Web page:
The Lemko Rusyns: Their Past and Present (Part 2): http://www.carpatho-rusyn.org/lemkos/lemkos2.htm

    I'd post it directly, but it was posted on this site with permission so I don't want to upset anyone. This info is quite old, though. It was published in 1987.



    Lemkos (http://www.rusyn.org/ethlemkos.html) — the farthest western ethnographic group of Carpatho-Rusyns. The territory they inhabit consists of a triangular wedge jutting into West Slavic settlement, with *Poles to the north and *Slovaks to the south. The base of the triangular wedge is formed by the valleys of the Oslawa and Laborec rivers, while its apex reaches as far as the Poprad river valley. Some authors extend the eastern boundary of Lemkos almost as far as the San River and the upper Uzh River and its Turia tributary in Subcarpathian Rus’/Transcarpathia (see Map 3). The farthest western Lemko-Rusyn village is Osturna, at the foot of the Tatra Mountains on the southern flank of the Carpathian crests. The triangular wedge is about 150 kilometers long on its west-east axis and about 60 kilometers long at its north-south base. In terms of present-day administrative borders, the lands traditionally inhabited by Lemko Rusyns comprise the southern part of the Podkarpackie and the southeastern corner of the Malopolskie palatinates (wojewodztwa) in Poland, and the northern parts of the Stara L’ubovna, Bardejov, Svidnik, Stropkov, Medzilaborce, Humenne, and Snina districts (okresy) in Slovakia. Elsewhere in this encyclopedia Rusyn-inhabited lands in present-day Poland are referred to as the *Lemko Region, and in Slovakia as the *Presov Region.

    The northern flank of the triangle follows a line just below of the towns of Grybow, Gorlice, Zmigrod, Dukla, and Rymanow in Poland. This invisible line has traditionally functioned as a sharply delineated ethnocultural boundary between Lemko Rusyns and Poles. Completely different is the situation along the southern flank of the triangular wedge, where traditionally the boundary has not only been invisible, but also quite uneven and permeable. One reason for this difference has to do with language and religious factors. For instance, on the southern slopes of the Carpathians the “Rus’ faith” is common to inhabitants who still speak Rusyn as well as those who adopted Slovak or Hungarian.

    The ethnonym Lemko is externally ascriptive in character. That is to say, because the population uses the word lem (meaning only) in their speech—a word not used by nearby ethnographic groups—their neighbors ascribed to them the nickname Lemko. This name was first mentioned in the scholarly literature in 1820 and gradually became accepted by many authors. By the early twentieth century the Rusyns living on the northern slopes of the Carpathians had given up their traditional ethnonym, Rusnak, for the name Lemko. South of the Carpathians, however, they retained the ethnonym Rusnak, or its variant, Rusyn. As the Rusnaks north of the mountains adopted the new name Lemko, they also evolved from an ethnographic to an ethnonational group. In this entry, the Rusyn inhabitants north of the Carpathians (in the Lemko Region proper) will be referred to as Lemkos, those on the southern slopes (in the Presov Region) as Rusnaks. As a whole, the population will be referred to as Lemkos/Rusnaks, their territory as the Lemko/Presov Region.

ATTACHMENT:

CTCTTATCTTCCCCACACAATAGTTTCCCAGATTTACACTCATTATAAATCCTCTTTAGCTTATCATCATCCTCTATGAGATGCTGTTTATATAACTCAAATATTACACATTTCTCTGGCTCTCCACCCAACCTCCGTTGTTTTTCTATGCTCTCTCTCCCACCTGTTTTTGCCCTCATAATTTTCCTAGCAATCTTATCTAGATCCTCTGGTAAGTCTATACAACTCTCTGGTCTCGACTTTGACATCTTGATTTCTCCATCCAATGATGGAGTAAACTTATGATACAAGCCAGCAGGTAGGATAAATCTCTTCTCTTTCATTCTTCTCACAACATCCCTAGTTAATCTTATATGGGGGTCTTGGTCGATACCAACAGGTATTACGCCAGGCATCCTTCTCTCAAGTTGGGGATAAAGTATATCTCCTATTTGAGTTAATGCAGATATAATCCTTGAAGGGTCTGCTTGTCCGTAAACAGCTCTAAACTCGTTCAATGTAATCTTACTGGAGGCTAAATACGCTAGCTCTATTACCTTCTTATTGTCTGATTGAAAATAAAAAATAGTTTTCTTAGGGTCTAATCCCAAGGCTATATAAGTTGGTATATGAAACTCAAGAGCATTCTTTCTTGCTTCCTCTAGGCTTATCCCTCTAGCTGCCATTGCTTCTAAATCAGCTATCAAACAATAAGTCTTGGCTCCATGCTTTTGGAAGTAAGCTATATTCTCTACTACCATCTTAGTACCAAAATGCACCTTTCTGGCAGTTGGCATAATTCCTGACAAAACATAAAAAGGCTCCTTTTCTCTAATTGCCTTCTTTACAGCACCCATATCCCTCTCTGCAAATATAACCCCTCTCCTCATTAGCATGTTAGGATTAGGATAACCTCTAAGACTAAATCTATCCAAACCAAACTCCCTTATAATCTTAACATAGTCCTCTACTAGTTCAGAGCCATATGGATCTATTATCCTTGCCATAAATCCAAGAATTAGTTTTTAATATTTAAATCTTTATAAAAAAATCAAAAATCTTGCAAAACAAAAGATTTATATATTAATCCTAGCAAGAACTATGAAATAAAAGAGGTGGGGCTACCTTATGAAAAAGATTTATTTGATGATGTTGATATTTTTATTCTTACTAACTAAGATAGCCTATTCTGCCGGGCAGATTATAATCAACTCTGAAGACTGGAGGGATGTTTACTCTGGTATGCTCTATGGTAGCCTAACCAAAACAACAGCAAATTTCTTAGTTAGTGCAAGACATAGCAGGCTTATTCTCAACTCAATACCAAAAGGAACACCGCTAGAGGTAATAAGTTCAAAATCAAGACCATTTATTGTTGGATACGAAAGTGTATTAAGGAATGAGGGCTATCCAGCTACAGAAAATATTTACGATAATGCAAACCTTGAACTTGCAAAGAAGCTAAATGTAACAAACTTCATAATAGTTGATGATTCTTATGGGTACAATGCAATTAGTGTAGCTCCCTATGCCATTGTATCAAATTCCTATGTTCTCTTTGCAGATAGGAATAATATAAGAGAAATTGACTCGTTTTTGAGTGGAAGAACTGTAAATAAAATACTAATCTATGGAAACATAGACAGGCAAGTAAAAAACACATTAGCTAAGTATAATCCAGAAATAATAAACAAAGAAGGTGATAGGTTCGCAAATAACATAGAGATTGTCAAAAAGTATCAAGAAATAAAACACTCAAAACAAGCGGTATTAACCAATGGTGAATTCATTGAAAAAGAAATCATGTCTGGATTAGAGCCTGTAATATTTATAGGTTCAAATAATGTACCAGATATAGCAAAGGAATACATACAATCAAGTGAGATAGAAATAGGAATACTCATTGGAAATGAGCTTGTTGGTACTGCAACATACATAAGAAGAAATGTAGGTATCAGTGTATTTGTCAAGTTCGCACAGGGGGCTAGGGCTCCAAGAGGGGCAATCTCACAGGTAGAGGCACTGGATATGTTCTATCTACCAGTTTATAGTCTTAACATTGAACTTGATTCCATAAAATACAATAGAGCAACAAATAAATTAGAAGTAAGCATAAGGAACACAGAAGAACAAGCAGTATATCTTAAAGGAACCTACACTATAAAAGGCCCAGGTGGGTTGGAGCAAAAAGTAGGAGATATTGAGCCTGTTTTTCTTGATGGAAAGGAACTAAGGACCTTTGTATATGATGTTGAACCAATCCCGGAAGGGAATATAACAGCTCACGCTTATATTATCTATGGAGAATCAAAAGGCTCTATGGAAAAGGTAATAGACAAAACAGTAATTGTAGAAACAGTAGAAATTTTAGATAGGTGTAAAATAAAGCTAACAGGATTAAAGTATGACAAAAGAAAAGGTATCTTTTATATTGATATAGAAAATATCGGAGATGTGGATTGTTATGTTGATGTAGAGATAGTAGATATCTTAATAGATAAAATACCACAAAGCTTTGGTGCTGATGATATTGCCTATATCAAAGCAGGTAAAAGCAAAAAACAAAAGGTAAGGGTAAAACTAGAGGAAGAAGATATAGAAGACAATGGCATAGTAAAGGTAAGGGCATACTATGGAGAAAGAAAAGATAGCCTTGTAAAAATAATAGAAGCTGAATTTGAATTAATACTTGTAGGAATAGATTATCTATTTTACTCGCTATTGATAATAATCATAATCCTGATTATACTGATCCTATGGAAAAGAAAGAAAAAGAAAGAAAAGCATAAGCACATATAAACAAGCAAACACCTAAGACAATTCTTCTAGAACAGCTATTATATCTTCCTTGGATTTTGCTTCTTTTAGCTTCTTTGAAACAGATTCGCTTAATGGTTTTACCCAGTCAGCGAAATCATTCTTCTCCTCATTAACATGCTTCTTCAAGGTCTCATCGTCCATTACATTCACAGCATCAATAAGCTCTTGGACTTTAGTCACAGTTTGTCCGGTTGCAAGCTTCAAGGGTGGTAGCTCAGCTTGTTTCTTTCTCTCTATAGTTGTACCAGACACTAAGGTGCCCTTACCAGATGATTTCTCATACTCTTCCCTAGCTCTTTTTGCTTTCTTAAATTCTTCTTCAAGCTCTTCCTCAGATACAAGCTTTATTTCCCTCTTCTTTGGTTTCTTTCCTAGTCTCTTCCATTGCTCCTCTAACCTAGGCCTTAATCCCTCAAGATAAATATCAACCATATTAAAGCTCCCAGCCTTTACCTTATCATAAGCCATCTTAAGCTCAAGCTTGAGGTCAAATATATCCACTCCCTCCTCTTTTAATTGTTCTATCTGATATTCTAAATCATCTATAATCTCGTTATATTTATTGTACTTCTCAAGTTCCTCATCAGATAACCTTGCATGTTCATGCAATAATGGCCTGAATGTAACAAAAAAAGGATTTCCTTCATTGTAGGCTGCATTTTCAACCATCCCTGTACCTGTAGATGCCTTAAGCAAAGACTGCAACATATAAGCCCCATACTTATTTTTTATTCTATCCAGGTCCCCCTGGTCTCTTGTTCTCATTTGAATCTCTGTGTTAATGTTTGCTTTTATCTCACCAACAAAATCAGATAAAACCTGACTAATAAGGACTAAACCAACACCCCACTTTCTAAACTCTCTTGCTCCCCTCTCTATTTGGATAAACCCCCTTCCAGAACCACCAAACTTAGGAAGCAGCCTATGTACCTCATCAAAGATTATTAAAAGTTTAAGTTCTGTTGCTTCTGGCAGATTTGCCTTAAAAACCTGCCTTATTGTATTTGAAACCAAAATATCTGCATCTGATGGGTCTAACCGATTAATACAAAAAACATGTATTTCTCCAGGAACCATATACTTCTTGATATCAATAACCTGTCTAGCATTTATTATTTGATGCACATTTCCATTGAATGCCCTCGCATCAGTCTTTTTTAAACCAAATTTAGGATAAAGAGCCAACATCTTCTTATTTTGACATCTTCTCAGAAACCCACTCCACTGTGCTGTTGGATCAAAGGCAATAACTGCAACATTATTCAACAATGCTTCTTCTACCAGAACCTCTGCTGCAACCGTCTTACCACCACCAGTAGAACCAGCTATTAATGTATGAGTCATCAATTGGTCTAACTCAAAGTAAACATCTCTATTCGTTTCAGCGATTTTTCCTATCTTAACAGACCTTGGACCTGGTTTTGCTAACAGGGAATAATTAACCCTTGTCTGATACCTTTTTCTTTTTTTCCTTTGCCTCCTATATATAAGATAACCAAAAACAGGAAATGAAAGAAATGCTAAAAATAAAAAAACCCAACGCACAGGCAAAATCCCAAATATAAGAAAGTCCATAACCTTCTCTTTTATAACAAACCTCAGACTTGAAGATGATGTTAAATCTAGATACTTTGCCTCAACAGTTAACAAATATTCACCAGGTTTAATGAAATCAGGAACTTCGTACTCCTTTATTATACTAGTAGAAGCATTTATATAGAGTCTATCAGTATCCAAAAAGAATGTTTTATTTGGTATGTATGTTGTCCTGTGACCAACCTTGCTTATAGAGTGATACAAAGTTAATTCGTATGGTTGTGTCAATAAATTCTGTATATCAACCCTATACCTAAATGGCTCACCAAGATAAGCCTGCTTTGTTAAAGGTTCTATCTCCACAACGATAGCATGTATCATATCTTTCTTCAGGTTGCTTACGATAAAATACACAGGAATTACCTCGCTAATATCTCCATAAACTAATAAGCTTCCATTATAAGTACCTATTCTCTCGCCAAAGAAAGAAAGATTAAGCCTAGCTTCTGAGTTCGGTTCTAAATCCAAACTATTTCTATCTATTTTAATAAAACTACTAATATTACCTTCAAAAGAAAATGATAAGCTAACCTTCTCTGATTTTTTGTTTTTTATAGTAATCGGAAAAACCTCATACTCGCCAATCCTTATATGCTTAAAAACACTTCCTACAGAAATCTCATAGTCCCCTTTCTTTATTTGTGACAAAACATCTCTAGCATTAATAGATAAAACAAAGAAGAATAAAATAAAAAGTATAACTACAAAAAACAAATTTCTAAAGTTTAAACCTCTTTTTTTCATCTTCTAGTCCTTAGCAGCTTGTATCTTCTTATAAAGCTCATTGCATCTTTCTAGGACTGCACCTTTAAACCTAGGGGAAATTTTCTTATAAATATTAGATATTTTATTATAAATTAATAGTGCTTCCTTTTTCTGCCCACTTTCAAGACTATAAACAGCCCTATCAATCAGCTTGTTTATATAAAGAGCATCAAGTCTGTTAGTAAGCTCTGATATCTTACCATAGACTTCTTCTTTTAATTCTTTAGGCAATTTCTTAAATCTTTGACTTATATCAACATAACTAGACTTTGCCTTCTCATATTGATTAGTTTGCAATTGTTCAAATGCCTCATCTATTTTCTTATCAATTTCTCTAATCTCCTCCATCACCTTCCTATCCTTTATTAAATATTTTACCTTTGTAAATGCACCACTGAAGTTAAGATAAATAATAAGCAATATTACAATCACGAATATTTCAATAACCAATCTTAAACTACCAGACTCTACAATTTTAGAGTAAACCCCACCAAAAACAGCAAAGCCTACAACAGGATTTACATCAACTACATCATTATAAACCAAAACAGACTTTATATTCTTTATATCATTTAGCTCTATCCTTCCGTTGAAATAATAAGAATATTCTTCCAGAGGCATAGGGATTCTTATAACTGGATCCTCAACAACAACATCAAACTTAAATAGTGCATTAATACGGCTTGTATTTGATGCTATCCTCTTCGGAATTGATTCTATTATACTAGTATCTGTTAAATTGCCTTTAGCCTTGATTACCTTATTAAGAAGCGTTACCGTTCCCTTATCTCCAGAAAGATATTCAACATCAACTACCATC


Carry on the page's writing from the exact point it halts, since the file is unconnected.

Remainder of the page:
During the interwar years of the twentieth century there were in the Lemko Region of Poland about 180 villages inhabited exclusively by Lemkos and a few dozen others of mixed Lemko/Polish habitation, for a total Lemko-Rusyn population of about 130,000 (1931). On the southern slopes of the Carpathians in Slovakia there were at the outset of the period (1919) 269 villages in the mountainous regions and another 149 villages in the immediately adjacent areas to the south and southwest. Of this total of 418 villages, 103 were inhabited primarily by Rusyns, 54 by Rusyns with a Slovak minority, and 7 by Slovaks with a Rusyn minority. In absolute numbers, 85,000 persons in eastern Slovakia declared their nationality as Rusyn (1930), although it is likely that several thousand more identified themselves as “Czechoslovak.” By the 1930s the majority of the Lemko/Rusnak population was of the Greek Catholic faith, with about 15 percent (20,000) Orthodox in Poland and 9 percent (9,000) in Slovakia.

    There is still controversy about the ethnogenesis of this farthest western Rusyn ethnographic group. Some authors consider Lemkos/Rusnaks the autochthonous inhabitants in the Carpathians, living in the region (once much larger in extent than it became in the nineteenth and twentieth centuries) since proto-Slavic times. Other authors argue that Lemkos/Rusnaks made their appearance only in the fourteenth to sixteenth centuries, as when Vlach shepherds migrated from the Balkans and settled in the Beskyd ranges of the Carpathians, where for the most part they were rusynized (see Vlach colonization).

    Traditionally, Lemkos/Rusnaks earned their livelihood primarily through agriculture, but also through raising goats, sheep, and cows. Agricultural productivity always remained underdeveloped, however, owing in large part to the harsh mountain climate, poor soil, and antiquated farming techniques. Aside from the main crops, oats and barley, potatoes, kohlrabi, cabbage, beans, and flax were also sown. Livestock breeding was not very well developed; most households had only from two to at most a dozen cows that grazed all year long in the common pasture land (toloka).

    Other means of livelihood were limited. A few villages specialized in small-scale crafts, while some Lemkos/Rusnaks worked in the forests and may have tried their hand at retail commerce. The products they made were based on accessible materials such as wood and stone. The forest was particularly important. Women picked mushrooms and berries, which they sold in the nearby small towns, while men felled trees, sold as uncut logs or cut into lumber. Some villages were noted for crafts such as wagon-making, metal-repairing, barrel-making, embroidery, stone-cutting, and tar-making. The village of Losie near Gorlice was particularly renowned for the production of grease. Losie’s grease merchants were the most mobile element among the Lemkos, in some cases traveling on their wagons as far as Lithuania, Russia, Silesia, Moravia, and Transylvania.